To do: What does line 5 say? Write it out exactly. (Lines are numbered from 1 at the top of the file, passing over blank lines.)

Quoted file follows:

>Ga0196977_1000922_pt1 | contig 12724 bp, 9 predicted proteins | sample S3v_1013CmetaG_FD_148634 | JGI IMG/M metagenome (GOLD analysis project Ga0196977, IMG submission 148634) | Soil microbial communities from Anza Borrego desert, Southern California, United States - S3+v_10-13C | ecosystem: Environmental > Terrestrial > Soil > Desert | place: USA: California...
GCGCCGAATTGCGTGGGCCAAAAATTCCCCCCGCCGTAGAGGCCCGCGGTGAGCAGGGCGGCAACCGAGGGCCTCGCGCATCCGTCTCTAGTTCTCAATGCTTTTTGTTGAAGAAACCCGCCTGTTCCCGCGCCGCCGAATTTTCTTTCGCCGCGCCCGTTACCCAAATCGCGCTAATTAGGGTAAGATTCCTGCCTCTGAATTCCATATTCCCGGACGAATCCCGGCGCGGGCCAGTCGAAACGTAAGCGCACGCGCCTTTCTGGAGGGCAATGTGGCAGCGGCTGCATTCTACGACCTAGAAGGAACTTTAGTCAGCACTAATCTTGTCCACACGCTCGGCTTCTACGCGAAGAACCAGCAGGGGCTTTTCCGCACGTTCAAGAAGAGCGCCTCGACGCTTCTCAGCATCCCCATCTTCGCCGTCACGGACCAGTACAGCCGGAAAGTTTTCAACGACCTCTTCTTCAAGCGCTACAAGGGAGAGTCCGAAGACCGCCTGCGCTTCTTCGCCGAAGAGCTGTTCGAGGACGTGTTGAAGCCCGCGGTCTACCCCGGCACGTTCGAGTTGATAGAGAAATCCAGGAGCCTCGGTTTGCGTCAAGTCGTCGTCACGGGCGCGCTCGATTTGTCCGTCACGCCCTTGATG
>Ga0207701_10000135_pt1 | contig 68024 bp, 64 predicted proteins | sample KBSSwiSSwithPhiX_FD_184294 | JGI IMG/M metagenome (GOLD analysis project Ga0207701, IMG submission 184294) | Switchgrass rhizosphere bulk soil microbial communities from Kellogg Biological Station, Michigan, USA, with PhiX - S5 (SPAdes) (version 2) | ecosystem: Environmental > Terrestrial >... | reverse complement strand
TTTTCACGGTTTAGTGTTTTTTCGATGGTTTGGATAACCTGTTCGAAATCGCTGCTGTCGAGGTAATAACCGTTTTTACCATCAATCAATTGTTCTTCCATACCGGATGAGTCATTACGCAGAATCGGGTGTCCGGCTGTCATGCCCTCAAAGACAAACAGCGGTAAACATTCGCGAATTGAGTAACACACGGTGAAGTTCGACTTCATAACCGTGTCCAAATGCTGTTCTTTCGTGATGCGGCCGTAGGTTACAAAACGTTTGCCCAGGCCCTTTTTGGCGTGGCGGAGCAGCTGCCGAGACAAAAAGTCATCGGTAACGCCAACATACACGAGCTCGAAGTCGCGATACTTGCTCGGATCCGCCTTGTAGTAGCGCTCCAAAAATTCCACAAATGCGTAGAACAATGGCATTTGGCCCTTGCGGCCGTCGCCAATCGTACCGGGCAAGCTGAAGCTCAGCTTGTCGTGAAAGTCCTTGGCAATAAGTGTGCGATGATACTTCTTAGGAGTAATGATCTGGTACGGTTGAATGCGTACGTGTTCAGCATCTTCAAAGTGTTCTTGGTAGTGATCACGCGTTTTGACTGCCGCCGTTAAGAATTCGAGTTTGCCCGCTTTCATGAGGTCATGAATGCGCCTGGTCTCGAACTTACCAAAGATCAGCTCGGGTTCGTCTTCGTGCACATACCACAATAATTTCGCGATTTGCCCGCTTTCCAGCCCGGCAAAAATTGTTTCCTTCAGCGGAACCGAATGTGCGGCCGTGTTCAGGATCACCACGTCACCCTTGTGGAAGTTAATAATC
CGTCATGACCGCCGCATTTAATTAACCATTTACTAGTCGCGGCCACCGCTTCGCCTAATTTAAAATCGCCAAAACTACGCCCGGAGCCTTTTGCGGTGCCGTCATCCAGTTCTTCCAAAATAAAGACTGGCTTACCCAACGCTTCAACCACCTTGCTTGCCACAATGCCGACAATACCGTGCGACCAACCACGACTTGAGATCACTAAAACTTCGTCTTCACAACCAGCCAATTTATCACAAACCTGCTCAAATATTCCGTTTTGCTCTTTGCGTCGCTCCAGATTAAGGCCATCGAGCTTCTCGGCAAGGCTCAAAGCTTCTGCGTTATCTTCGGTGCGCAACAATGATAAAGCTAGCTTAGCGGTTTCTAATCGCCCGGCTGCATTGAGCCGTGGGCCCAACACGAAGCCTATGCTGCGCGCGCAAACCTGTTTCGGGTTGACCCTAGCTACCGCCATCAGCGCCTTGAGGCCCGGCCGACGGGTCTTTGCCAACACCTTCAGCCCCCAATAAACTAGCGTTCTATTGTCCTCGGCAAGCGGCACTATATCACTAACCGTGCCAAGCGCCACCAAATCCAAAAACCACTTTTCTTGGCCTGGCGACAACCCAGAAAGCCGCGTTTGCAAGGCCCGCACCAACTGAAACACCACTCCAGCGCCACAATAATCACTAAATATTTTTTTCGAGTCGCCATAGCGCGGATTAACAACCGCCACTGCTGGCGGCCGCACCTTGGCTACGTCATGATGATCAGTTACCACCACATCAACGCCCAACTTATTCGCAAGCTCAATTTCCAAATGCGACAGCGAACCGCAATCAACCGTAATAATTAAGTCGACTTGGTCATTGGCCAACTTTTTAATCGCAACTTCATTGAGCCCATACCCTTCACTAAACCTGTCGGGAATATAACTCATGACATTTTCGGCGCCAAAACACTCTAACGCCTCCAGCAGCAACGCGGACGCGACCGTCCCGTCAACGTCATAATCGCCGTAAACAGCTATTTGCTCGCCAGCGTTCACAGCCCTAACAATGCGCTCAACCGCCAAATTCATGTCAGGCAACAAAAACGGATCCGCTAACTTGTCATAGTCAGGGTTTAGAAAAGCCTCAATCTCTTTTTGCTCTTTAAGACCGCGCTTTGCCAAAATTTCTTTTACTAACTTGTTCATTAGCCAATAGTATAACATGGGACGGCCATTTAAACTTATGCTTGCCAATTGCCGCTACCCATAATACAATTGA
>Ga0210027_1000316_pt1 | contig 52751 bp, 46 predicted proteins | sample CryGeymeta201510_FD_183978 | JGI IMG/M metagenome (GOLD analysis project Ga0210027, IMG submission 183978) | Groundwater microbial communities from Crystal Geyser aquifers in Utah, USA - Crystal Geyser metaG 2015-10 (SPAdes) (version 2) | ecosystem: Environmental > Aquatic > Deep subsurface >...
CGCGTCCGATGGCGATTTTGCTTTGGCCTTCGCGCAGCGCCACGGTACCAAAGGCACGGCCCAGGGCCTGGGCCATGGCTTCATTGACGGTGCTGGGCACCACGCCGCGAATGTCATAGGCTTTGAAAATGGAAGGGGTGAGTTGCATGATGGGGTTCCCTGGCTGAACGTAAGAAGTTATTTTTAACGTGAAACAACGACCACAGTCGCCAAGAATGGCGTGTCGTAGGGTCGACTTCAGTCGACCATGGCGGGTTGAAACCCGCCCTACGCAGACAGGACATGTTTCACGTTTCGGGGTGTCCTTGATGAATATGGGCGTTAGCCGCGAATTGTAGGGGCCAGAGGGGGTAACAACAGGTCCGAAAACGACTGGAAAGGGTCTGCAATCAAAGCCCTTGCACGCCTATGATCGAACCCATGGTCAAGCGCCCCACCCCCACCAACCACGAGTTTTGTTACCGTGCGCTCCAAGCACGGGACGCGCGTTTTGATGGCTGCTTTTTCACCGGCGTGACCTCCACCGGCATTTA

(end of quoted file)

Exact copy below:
CGTCATGACCGCCGCATTTAATTAACCATTTACTAGTCGCGGCCACCGCTTCGCCTAATTTAAAATCGCCAAAACTACGCCCGGAGCCTTTTGCGGTGCCGTCATCCAGTTCTTCCAAAATAAAGACTGGCTTACCCAACGCTTCAACCACCTTGCTTGCCACAATGCCGACAATACCGTGCGACCAACCACGACTTGAGATCACTAAAACTTCGTCTTCACAACCAGCCAATTTATCACAAACCTGCTCAAATATTCCGTTTTGCTCTTTGCGTCGCTCCAGATTAAGGCCATCGAGCTTCTCGGCAAGGCTCAAAGCTTCTGCGTTATCTTCGGTGCGCAACAATGATAAAGCTAGCTTAGCGGTTTCTAATCGCCCGGCTGCATTGAGCCGTGGGCCCAACACGAAGCCTATGCTGCGCGCGCAAACCTGTTTCGGGTTGACCCTAGCTACCGCCATCAGCGCCTTGAGGCCCGGCCGACGGGTCTTTGCCAACACCTTCAGCCCCCAATAAACTAGCGTTCTATTGTCCTCGGCAAGCGGCACTATATCACTAACCGTGCCAAGCGCCACCAAATCCAAAAACCACTTTTCTTGGCCTGGCGACAACCCAGAAAGCCGCGTTTGCAAGGCCCGCACCAACTGAAACACCACTCCAGCGCCACAATAATCACTAAATATTTTTTTCGAGTCGCCATAGCGCGGATTAACAACCGCCACTGCTGGCGGCCGCACCTTGGCTACGTCATGATGATCAGTTACCACCACATCAACGCCCAACTTATTCGCAAGCTCAATTTCCAAATGCGACAGCGAACCGCAATCAACCGTAATAATTAAGTCGACTTGGTCATTGGCCAACTTTTTAATCGCAACTTCATTGAGCCCATACCCTTCACTAAACCTGTCGGGAATATAACTCATGACATTTTCGGCGCCAAAACACTCTAACGCCTCCAGCAGCAACGCGGACGCGACCGTCCCGTCAACGTCATAATCGCCGTAAACAGCTATTTGCTCGCCAGCGTTCACAGCCCTAACAATGCGCTCAACCGCCAAATTCATGTCAGGCAACAAAAACGGATCCGCTAACTTGTCATAGTCAGGGTTTAGAAAAGCCTCAATCTCTTTTTGCTCTTTAAGACCGCGCTTTGCCAAAATTTCTTTTACTAACTTGTTCATTAGCCAATAGTATAACATGGGACGGCCATTTAAACTTATGCTTGCCAATTGCCGCTACCCATAATACAATTGA